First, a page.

A lot of things have recently got me thinking about recapturing the excitement in my game. The game is coming to it’s preplanned end, but it has been plagued by a slew of minor issues recently. I’ve been rolling with them and delivering some fun sessions despite the issues, but my enthusiasm for the game has been waning and it just doesn’t have the fireworks of the first few months. I want to end the game with a bang, so I’ve been thinking about how to recapture that excitement.
The Thoughts In My Head
I started this campaign with a bright and shiny idea. Ideas are ALWAYS bright and shiny. Taking them out and using them dulls the shine a bit and changes the nature of the idea. What starts as the most beautiful campaign you will ever run changes as you actually run it. In my game, things have veered from the original concept, and I’ve chosen to roll with that rather than try to drag things back to the track. We’ve been through 2 different “acts” in the overarching campaign and we are now approaching the final act where the group’s actions determine the fate of the city that they are protecting.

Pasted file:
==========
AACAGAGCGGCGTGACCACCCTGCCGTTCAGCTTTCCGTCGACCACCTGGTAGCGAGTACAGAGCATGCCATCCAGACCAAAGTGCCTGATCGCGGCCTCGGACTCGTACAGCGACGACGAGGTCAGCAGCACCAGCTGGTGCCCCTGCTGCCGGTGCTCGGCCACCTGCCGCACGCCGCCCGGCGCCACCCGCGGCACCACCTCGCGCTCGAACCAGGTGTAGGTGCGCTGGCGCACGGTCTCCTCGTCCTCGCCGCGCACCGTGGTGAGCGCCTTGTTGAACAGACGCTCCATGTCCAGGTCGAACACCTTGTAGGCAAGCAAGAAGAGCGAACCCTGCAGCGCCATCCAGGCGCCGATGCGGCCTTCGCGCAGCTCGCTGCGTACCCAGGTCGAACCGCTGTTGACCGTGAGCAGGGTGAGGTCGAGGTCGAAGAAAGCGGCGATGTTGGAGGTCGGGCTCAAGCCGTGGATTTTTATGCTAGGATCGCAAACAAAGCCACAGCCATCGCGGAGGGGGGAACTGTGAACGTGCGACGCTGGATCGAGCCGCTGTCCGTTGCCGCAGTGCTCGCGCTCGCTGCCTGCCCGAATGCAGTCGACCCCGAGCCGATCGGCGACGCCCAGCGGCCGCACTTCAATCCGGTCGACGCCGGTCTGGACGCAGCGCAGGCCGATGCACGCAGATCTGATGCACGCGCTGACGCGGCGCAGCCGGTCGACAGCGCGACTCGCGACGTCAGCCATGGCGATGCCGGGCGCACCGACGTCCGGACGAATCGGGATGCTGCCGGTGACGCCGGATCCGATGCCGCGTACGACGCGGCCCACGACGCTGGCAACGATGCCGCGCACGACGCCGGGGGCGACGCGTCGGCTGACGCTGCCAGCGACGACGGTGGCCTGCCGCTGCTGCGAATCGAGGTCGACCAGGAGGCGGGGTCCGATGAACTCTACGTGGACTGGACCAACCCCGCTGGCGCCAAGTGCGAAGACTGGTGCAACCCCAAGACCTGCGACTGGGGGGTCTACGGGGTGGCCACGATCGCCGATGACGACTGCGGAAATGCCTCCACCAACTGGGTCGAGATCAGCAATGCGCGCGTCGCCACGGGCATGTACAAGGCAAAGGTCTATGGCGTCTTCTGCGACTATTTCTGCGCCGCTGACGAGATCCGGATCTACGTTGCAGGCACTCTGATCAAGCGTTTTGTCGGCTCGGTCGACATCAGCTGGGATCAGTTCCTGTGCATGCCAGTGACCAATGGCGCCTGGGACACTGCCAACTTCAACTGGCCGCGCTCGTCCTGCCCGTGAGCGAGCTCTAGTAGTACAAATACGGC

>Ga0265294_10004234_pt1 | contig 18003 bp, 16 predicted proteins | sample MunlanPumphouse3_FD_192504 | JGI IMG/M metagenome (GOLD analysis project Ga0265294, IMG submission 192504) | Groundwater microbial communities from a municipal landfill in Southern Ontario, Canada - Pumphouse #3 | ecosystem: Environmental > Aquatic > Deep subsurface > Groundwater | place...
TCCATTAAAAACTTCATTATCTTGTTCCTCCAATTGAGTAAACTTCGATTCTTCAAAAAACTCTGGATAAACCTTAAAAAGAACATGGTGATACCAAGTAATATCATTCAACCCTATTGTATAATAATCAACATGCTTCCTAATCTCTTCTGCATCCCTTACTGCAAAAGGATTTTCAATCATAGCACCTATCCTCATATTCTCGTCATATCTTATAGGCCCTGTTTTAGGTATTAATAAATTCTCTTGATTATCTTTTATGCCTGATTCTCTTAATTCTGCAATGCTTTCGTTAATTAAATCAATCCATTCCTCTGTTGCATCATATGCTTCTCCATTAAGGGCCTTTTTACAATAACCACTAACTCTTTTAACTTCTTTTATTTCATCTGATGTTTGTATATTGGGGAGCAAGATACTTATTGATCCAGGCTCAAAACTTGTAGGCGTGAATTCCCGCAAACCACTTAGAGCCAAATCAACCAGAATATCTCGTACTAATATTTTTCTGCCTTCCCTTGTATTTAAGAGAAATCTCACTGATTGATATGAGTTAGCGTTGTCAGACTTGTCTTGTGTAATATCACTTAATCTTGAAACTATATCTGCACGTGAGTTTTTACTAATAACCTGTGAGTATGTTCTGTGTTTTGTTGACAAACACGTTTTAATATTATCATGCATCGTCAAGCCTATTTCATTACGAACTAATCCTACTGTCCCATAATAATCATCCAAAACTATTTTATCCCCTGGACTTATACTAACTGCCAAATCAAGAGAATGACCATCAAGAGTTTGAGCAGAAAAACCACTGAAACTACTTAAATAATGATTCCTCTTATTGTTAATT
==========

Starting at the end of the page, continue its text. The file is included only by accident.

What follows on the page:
I want this last act to be short, sweet, and have a great memorable ending. To that end, I’m throwing in a lot of preparation on the front end and making sure I’m ready to run it. I’ve also built myself an outline of the steps I need to take to make sure it is exciting for the finale.